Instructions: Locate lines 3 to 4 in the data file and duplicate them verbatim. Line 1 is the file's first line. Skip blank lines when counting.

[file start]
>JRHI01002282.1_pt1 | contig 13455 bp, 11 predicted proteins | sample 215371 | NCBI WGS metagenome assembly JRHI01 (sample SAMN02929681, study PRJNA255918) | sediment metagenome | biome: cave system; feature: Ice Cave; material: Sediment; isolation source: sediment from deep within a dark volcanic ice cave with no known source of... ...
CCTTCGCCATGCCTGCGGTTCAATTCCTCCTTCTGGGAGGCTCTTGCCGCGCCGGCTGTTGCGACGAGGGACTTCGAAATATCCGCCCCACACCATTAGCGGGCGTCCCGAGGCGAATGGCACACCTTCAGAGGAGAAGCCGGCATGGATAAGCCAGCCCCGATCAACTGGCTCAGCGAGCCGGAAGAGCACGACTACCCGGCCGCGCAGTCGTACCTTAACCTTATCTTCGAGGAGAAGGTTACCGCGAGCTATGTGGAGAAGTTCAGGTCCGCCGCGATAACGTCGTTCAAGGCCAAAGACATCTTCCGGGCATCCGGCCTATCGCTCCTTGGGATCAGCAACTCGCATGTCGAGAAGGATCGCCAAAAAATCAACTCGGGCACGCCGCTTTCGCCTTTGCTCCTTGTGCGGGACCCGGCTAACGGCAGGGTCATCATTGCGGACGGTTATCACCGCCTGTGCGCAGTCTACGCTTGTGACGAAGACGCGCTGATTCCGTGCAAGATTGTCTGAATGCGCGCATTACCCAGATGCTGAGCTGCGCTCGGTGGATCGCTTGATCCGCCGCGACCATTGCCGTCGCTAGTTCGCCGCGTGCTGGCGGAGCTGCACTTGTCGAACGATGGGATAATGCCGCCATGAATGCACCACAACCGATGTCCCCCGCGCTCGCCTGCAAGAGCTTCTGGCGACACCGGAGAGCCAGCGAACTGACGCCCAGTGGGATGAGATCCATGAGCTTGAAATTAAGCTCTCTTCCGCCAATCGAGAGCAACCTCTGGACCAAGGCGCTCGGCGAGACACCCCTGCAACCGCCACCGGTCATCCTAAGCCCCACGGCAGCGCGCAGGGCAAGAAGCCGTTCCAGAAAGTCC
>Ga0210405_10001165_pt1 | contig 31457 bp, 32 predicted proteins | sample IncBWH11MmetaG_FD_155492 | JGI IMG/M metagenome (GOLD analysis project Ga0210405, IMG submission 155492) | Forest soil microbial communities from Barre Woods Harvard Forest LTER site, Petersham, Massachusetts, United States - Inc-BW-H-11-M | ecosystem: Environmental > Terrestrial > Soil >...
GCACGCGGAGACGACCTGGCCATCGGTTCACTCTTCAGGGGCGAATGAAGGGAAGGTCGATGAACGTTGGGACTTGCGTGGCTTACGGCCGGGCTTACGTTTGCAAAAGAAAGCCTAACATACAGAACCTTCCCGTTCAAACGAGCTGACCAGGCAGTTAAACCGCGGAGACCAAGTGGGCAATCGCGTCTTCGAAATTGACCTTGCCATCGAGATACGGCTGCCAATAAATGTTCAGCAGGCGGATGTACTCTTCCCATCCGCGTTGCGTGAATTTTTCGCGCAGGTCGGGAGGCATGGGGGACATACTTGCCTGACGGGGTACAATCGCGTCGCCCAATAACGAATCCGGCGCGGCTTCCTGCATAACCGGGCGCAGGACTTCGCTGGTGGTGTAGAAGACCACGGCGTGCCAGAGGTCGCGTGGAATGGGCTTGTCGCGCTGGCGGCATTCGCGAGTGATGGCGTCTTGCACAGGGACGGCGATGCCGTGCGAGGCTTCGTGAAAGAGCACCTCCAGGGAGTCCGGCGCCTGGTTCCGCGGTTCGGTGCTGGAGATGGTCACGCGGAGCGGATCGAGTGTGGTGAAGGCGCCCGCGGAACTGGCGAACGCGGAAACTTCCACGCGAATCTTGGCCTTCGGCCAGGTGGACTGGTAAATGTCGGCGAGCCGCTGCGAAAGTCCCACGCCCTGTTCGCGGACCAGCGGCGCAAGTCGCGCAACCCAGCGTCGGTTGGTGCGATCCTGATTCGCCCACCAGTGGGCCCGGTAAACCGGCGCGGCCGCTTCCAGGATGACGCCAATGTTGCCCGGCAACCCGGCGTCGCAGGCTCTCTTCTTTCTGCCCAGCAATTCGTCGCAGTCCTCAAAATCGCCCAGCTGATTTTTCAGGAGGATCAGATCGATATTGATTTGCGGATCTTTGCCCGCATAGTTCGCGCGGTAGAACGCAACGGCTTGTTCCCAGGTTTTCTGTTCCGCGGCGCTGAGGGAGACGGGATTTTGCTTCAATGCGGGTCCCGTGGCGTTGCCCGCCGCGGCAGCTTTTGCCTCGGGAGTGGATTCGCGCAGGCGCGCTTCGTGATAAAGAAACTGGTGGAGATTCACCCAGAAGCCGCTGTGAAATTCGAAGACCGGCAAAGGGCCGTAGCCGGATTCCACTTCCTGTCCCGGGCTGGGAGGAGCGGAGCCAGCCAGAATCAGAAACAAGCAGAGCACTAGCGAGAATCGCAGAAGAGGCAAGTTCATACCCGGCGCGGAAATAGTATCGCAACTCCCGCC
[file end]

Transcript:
>Ga0210405_10001165_pt1 | contig 31457 bp, 32 predicted proteins | sample IncBWH11MmetaG_FD_155492 | JGI IMG/M metagenome (GOLD analysis project Ga0210405, IMG submission 155492) | Forest soil microbial communities from Barre Woods Harvard Forest LTER site, Petersham, Massachusetts, United States - Inc-BW-H-11-M | ecosystem: Environmental > Terrestrial > Soil >...
GCACGCGGAGACGACCTGGCCATCGGTTCACTCTTCAGGGGCGAATGAAGGGAAGGTCGATGAACGTTGGGACTTGCGTGGCTTACGGCCGGGCTTACGTTTGCAAAAGAAAGCCTAACATACAGAACCTTCCCGTTCAAACGAGCTGACCAGGCAGTTAAACCGCGGAGACCAAGTGGGCAATCGCGTCTTCGAAATTGACCTTGCCATCGAGATACGGCTGCCAATAAATGTTCAGCAGGCGGATGTACTCTTCCCATCCGCGTTGCGTGAATTTTTCGCGCAGGTCGGGAGGCATGGGGGACATACTTGCCTGACGGGGTACAATCGCGTCGCCCAATAACGAATCCGGCGCGGCTTCCTGCATAACCGGGCGCAGGACTTCGCTGGTGGTGTAGAAGACCACGGCGTGCCAGAGGTCGCGTGGAATGGGCTTGTCGCGCTGGCGGCATTCGCGAGTGATGGCGTCTTGCACAGGGACGGCGATGCCGTGCGAGGCTTCGTGAAAGAGCACCTCCAGGGAGTCCGGCGCCTGGTTCCGCGGTTCGGTGCTGGAGATGGTCACGCGGAGCGGATCGAGTGTGGTGAAGGCGCCCGCGGAACTGGCGAACGCGGAAACTTCCACGCGAATCTTGGCCTTCGGCCAGGTGGACTGGTAAATGTCGGCGAGCCGCTGCGAAAGTCCCACGCCCTGTTCGCGGACCAGCGGCGCAAGTCGCGCAACCCAGCGTCGGTTGGTGCGATCCTGATTCGCCCACCAGTGGGCCCGGTAAACCGGCGCGGCCGCTTCCAGGATGACGCCAATGTTGCCCGGCAACCCGGCGTCGCAGGCTCTCTTCTTTCTGCCCAGCAATTCGTCGCAGTCCTCAAAATCGCCCAGCTGATTTTTCAGGAGGATCAGATCGATATTGATTTGCGGATCTTTGCCCGCATAGTTCGCGCGGTAGAACGCAACGGCTTGTTCCCAGGTTTTCTGTTCCGCGGCGCTGAGGGAGACGGGATTTTGCTTCAATGCGGGTCCCGTGGCGTTGCCCGCCGCGGCAGCTTTTGCCTCGGGAGTGGATTCGCGCAGGCGCGCTTCGTGATAAAGAAACTGGTGGAGATTCACCCAGAAGCCGCTGTGAAATTCGAAGACCGGCAAAGGGCCGTAGCCGGATTCCACTTCCTGTCCCGGGCTGGGAGGAGCGGAGCCAGCCAGAATCAGAAACAAGCAGAGCACTAGCGAGAATCGCAGAAGAGGCAAGTTCATACCCGGCGCGGAAATAGTATCGCAACTCCCGCC